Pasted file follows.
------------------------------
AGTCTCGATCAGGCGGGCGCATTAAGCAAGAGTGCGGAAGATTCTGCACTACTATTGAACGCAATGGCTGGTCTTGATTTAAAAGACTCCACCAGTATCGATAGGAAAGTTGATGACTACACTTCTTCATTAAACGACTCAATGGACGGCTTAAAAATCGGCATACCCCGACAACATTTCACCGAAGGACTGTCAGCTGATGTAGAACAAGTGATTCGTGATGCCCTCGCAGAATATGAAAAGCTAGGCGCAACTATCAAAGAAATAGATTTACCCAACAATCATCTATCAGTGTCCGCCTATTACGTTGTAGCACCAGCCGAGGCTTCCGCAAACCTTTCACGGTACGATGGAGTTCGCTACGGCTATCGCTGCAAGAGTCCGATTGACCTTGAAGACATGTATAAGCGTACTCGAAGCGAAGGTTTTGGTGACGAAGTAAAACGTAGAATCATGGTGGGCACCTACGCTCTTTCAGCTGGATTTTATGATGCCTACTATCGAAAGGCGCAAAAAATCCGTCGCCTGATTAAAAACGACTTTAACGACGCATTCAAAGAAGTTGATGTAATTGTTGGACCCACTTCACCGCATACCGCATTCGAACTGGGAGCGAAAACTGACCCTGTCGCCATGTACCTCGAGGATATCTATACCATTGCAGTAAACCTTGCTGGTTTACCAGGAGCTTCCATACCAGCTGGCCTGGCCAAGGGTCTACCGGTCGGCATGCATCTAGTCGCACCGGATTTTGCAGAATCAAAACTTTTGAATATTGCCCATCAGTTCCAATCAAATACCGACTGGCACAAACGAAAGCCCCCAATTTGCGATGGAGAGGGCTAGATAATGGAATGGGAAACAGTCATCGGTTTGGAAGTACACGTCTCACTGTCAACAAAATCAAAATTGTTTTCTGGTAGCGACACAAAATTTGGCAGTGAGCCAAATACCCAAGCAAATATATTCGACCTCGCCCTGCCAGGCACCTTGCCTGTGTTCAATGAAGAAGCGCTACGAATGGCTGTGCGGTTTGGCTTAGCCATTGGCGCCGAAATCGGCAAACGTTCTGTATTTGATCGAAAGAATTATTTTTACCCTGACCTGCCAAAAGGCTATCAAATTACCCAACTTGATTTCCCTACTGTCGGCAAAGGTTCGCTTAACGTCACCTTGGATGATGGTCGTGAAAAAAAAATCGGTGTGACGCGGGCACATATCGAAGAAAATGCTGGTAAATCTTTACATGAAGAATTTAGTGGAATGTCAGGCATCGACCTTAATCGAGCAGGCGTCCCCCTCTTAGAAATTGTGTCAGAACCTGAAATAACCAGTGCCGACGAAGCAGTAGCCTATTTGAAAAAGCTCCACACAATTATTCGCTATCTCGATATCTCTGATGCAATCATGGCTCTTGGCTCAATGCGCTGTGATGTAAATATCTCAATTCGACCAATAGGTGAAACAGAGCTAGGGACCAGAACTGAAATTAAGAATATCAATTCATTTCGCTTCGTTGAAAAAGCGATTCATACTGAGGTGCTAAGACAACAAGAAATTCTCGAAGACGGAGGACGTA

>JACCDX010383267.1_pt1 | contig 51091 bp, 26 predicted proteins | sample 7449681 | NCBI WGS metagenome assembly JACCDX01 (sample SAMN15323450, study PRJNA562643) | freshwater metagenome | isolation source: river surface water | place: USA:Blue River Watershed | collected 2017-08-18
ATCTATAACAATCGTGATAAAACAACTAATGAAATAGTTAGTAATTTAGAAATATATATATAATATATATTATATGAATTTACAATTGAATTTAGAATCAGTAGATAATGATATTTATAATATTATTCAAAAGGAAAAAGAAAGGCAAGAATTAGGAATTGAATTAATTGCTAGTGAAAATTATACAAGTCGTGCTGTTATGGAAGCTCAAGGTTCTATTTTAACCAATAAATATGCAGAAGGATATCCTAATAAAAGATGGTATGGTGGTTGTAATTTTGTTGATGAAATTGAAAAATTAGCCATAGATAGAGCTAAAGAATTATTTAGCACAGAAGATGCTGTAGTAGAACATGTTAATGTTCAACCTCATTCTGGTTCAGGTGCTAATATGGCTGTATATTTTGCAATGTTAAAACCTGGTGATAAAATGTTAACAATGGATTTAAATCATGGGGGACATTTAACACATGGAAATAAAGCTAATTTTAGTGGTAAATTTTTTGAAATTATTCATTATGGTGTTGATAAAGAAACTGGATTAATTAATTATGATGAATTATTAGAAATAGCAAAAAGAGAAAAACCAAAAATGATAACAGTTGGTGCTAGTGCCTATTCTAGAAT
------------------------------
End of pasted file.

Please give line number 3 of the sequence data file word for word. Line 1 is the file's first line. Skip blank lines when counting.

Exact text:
ATCTATAACAATCGTGATAAAACAACTAATGAAATAGTTAGTAATTTAGAAATATATATATAATATATATTATATGAATTTACAATTGAATTTAGAATCAGTAGATAATGATATTTATAATATTATTCAAAAGGAAAAAGAAAGGCAAGAATTAGGAATTGAATTAATTGCTAGTGAAAATTATACAAGTCGTGCTGTTATGGAAGCTCAAGGTTCTATTTTAACCAATAAATATGCAGAAGGATATCCTAATAAAAGATGGTATGGTGGTTGTAATTTTGTTGATGAAATTGAAAAATTAGCCATAGATAGAGCTAAAGAATTATTTAGCACAGAAGATGCTGTAGTAGAACATGTTAATGTTCAACCTCATTCTGGTTCAGGTGCTAATATGGCTGTATATTTTGCAATGTTAAAACCTGGTGATAAAATGTTAACAATGGATTTAAATCATGGGGGACATTTAACACATGGAAATAAAGCTAATTTTAGTGGTAAATTTTTTGAAATTATTCATTATGGTGTTGATAAAGAAACTGGATTAATTAATTATGATGAATTATTAGAAATAGCAAAAAGAGAAAAACCAAAAATGATAACAGTTGGTGCTAGTGCCTATTCTAGAAT